Anima is a Software and Aerospace Engineer and a Citizen Scientist-Astronaut Candidate. She holds an MS in Aerospace Engineering, MS Computer Applications, and BS in Physics and has worked for NASA on the Kepler Mission and in the Intelligent Systems Division. She is passionate about human space exploration, long duration spaceflights and human factors involved in spaceflight. She recently participated in Microgravity Spacesuit Evaluation, where she got to fly 15 parabolas on a Falcon 20 and test the performance of a Final Frontier Design spacesuit. Anima has also been a Commander on NASA's HERA VII asteroid simulation mission. She believes in sharing her experiences for the benefit of the younger generation and aims to "Inspire, Motivate and Guide" through her talks and through her social media.



Captain Linda Roehrborn has been in the Air Force for 23 years and now serves in the A.F. Reserves as an Executive Officer for a Search and Rescue Wing. She has an A.S. in Electronics System Technology, a B.S. in Biology, a M.S. in Oceanography, two Graduate Certificates in Sustainable Management and in E-Learning and Online Teaching. Linda participated in NASA Human Exploration Research Analog (HERA) Mission VI, as Mission Specialist I. She tested near-future space technologies to be utilized on the International Space Station. Linda is a Charter Member and Citizen Scientist Liaison Director for Mars Astronautics Science Technologies (MAST), and also a founding member of SeaSpace Exploration & Research Society, devoted to the ongoing exploration and scientific investigation of the ocean and its use as a space analog environment. She is excited about the Commercial Spaceflight Industry and engaging in ground-breaking research in Human Space Exploration, Space Analog Missions and Habitat Design for the Moon, along with educating young girls in Oceanography.



Dan is an innovative entrepreneur and master web architect who has advised a wide variety of web-centric businesses and brands by blending his creative, strategic, and technological abilities. He is a seasoned startup and open source veteran, with domain expertise in Space Exploration, Defense and Intelligence, big data, and consumer web. Having recently held positions as VP of Technology, Platform, and Analytics at UrtheCast, Director of Technology at premiere digital agencies, and Web Architect at the Linux Foundation, he has built bleeding edge consumer-facing technology, applications, and media experiences from the International Space Station to Times Square.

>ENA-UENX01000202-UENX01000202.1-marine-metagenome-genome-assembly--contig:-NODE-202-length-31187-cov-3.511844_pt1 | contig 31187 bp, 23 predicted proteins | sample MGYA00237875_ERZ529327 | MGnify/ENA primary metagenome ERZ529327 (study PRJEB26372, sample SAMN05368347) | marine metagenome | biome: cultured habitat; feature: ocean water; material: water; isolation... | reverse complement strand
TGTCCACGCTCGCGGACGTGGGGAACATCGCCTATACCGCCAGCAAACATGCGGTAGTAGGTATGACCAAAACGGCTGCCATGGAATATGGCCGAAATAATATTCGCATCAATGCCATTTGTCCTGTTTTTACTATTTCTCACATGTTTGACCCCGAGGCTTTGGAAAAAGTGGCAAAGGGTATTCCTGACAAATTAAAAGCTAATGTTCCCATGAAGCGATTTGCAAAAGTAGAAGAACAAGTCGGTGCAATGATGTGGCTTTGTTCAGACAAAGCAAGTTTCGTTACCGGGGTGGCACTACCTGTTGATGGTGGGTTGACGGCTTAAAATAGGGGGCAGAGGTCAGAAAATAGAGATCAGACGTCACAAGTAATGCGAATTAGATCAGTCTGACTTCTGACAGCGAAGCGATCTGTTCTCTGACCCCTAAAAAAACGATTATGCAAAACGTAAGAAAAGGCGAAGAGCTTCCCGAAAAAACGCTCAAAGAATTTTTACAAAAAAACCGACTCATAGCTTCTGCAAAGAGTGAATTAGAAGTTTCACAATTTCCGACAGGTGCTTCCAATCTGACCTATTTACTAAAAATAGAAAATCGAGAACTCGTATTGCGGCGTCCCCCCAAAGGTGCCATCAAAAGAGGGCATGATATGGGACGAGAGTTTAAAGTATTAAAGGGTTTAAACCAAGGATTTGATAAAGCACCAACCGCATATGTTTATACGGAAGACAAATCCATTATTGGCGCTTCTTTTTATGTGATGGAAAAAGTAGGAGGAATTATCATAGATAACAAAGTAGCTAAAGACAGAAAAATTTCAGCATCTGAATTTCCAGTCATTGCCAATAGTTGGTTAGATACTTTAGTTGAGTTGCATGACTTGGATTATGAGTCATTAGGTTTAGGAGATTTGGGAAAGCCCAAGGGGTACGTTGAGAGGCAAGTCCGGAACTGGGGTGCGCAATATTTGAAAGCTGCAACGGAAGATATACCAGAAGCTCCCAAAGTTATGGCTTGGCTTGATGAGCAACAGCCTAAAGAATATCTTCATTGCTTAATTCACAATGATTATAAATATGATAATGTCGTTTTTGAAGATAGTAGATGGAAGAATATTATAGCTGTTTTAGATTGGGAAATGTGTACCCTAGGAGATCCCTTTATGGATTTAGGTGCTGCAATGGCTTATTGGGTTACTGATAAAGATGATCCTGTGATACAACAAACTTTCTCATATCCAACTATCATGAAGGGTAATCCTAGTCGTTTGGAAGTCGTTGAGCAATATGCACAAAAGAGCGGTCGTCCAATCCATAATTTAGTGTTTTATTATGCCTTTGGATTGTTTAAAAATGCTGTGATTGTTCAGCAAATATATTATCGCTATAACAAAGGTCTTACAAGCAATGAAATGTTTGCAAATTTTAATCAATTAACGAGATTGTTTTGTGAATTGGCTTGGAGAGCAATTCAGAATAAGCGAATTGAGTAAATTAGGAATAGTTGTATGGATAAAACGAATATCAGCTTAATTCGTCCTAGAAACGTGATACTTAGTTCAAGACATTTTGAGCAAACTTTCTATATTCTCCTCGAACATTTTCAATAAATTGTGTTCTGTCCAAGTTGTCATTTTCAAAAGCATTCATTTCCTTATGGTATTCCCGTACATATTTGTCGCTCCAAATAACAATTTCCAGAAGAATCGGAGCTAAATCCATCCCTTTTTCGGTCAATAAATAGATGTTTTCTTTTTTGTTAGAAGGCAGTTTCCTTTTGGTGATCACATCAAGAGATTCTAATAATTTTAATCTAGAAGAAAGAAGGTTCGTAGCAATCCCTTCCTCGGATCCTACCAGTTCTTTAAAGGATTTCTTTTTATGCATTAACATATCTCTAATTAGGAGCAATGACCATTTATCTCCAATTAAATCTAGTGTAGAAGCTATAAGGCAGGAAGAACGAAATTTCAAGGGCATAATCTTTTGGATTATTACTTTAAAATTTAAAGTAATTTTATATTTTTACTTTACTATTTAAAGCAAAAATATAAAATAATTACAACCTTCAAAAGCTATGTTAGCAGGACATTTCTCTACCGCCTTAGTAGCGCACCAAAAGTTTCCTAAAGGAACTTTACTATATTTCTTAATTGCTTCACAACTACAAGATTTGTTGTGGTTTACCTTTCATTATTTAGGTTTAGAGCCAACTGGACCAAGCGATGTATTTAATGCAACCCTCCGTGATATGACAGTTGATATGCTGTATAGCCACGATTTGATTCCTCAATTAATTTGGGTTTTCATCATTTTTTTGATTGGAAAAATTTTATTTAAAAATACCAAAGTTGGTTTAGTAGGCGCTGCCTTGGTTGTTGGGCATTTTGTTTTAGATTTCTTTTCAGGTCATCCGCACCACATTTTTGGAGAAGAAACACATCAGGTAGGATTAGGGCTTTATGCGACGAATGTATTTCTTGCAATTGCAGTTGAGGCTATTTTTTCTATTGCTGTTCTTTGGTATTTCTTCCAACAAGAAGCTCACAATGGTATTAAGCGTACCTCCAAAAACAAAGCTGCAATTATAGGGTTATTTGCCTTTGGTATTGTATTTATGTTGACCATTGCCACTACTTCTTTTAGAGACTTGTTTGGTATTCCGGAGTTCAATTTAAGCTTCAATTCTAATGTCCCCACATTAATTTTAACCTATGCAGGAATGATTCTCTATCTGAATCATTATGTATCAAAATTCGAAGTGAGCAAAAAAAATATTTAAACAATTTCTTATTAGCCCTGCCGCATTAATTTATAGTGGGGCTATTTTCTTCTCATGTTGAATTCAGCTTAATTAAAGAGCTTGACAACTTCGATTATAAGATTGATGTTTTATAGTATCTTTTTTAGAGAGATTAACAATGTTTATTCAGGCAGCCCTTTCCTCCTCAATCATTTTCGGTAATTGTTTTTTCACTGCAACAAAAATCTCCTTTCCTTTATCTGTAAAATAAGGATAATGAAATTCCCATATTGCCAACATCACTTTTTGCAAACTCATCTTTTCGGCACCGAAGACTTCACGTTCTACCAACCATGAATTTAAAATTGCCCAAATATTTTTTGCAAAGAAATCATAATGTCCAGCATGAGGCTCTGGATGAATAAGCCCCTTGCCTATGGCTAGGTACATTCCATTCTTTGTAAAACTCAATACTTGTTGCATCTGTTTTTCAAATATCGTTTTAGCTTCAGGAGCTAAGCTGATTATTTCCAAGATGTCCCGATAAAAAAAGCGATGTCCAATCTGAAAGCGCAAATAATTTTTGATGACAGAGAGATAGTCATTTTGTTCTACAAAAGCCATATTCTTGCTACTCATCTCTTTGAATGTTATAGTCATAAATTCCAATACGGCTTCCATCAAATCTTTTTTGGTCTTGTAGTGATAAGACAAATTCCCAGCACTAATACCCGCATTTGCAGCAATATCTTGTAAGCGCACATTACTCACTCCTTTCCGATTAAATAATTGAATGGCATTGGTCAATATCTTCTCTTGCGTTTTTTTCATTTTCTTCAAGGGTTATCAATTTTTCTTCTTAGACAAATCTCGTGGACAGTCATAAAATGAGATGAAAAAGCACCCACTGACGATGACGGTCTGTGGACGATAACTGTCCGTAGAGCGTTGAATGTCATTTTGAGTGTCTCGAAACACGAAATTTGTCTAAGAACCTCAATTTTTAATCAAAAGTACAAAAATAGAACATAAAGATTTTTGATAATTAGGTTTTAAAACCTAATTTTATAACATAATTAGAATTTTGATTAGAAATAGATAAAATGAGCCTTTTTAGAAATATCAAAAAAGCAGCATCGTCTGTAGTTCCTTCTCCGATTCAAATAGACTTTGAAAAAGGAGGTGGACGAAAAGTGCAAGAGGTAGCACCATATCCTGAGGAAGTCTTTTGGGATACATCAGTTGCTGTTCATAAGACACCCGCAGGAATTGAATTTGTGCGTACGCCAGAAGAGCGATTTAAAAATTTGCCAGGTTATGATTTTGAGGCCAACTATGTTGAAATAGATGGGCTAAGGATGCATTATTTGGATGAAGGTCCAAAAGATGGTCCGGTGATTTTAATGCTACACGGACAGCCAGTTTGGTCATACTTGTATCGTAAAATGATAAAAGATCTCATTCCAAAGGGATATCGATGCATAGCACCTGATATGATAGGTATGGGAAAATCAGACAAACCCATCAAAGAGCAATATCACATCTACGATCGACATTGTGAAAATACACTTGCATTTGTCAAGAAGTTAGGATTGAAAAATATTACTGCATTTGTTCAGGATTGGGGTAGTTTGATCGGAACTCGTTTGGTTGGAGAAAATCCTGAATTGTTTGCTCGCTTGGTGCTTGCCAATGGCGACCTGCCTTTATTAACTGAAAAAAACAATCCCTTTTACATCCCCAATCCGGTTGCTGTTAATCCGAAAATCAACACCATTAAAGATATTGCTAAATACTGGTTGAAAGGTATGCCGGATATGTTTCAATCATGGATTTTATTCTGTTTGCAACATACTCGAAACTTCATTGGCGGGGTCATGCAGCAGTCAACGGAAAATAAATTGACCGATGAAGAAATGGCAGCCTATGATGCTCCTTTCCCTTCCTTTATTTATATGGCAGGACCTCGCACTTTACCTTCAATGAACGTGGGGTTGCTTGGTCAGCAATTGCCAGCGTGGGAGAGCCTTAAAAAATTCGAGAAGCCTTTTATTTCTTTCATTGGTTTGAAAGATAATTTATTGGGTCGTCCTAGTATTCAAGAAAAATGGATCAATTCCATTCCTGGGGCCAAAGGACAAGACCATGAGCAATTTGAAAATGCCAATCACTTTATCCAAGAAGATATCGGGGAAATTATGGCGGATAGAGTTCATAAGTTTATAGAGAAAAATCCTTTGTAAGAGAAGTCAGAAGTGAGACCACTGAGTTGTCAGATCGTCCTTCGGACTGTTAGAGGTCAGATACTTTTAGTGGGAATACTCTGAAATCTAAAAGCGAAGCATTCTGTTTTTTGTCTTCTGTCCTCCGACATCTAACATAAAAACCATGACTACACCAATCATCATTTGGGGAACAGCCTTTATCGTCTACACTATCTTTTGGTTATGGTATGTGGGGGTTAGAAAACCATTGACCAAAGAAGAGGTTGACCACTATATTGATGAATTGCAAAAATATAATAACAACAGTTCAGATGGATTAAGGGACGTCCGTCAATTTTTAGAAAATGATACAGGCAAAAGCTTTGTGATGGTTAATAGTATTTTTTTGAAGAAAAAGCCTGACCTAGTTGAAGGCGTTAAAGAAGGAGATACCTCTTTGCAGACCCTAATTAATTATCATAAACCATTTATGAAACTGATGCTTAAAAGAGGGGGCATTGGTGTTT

Eric was born and raised on Florida’s Space Coast during the Apollo era, which inspired an early and lifelong interest in astronomy and photography. With a B.A. in German from the University of Florida, he spent twelve years with the Department of Defense, where he helped develop new technologies and methodologies for creating and disseminating time-sensitive reporting to military commanders world-wide. Upon leaving the Department of Defense, he spent two years as a government contractor, where he served as a member of both the Titan IV and Atlas Launch Teams at Cape Canaveral, documenting the arrival, check-out, and launch of satellites from the Cape. Along the way, Eric has served as a broadcast photojournalist, a freelance film and video Director of Photography, and an elementary school teaching assistant. His commitment to astronomical research earned him an appointment as a Fellow of the Royal Astronomical Society in 2014.



John is an experienced project manager and engineering information systems specialist. Based in Newport News, Virginia, he is responsible for databases and data exchange methods supporting maintenance of Ford Class aircraft carriers. John left college at 21 to purse a career in design/engineering. Initially he helped create automated drafting systems and methods to define and perform non-destructive testing of nuclear welding. Since then he has most notably led the implementation of manufacturing data transfer on Virginia class submarines, and was project manager for the implementation of an $80m 3D modeling system for aircraft carriers. John is certified by the Project Management Institute, and has 20 years experience in mechanical design and 15 years in information management. John holds a patent for an information aggregation algorithm.